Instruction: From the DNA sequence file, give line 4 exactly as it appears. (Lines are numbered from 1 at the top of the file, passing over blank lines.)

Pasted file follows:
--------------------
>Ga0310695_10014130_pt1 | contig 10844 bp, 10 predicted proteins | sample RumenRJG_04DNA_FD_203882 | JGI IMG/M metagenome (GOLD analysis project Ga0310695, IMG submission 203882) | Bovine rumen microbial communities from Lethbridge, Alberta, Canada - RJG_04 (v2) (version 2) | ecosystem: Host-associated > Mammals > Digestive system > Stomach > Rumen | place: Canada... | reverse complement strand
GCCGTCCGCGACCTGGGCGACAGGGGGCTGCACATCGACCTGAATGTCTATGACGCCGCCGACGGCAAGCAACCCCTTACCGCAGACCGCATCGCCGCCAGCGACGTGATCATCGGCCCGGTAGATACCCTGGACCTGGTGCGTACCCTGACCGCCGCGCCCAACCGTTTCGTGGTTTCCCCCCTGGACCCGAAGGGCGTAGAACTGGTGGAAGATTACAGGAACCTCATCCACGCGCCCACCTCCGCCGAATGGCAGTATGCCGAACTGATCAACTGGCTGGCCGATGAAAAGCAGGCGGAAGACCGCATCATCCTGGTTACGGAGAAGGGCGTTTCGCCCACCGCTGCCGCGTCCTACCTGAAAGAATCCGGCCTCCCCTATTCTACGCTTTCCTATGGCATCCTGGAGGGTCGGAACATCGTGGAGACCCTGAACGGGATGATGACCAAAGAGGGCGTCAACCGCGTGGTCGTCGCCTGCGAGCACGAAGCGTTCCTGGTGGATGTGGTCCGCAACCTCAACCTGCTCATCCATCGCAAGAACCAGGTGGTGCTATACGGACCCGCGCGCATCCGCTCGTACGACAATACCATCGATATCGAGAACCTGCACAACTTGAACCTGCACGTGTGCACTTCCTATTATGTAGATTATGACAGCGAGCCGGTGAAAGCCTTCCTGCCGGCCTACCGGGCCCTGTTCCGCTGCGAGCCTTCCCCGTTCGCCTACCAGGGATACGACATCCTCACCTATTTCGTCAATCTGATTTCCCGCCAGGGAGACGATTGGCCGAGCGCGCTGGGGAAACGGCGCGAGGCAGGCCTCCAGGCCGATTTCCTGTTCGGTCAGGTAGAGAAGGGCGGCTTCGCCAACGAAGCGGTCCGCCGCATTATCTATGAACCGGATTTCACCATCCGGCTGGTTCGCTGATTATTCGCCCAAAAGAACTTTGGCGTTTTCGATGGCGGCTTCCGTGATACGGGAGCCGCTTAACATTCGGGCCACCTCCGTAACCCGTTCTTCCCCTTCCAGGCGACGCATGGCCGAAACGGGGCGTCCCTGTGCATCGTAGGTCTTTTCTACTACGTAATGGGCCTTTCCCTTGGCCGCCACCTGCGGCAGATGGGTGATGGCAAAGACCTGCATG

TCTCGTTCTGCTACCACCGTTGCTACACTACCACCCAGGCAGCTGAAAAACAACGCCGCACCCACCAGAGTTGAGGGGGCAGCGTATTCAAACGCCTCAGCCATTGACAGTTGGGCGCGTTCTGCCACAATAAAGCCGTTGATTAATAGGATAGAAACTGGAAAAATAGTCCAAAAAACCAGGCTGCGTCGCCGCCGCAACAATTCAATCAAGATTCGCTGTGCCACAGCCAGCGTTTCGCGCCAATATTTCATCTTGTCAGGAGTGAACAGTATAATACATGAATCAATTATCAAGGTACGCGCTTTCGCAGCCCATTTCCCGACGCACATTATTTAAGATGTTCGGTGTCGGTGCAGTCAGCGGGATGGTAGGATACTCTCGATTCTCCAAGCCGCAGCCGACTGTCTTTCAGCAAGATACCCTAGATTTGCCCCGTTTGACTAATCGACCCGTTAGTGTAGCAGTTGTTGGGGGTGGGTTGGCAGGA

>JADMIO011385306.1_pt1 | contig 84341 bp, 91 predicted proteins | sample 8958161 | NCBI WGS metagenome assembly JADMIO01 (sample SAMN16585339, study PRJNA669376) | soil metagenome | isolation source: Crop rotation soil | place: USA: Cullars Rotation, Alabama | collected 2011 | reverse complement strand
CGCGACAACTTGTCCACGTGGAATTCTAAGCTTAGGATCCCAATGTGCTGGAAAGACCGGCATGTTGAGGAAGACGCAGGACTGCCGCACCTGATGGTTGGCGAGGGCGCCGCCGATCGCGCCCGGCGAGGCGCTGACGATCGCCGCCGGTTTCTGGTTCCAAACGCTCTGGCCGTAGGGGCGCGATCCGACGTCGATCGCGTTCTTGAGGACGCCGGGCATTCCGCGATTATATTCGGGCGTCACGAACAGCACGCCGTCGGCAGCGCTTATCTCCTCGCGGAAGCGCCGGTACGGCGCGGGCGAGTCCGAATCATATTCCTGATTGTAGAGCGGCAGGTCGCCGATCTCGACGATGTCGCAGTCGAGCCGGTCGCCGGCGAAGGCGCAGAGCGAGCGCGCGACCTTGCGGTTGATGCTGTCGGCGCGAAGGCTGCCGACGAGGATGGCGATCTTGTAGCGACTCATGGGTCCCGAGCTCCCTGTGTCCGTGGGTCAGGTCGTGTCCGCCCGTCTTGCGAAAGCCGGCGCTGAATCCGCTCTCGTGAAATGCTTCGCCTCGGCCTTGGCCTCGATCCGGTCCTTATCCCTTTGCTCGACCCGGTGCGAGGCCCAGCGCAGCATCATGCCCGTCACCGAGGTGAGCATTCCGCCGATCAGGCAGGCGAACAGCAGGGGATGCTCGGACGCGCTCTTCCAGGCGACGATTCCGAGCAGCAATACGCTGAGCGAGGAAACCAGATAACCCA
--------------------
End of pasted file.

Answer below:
>JADMIO011385306.1_pt1 | contig 84341 bp, 91 predicted proteins | sample 8958161 | NCBI WGS metagenome assembly JADMIO01 (sample SAMN16585339, study PRJNA669376) | soil metagenome | isolation source: Crop rotation soil | place: USA: Cullars Rotation, Alabama | collected 2011 | reverse complement strand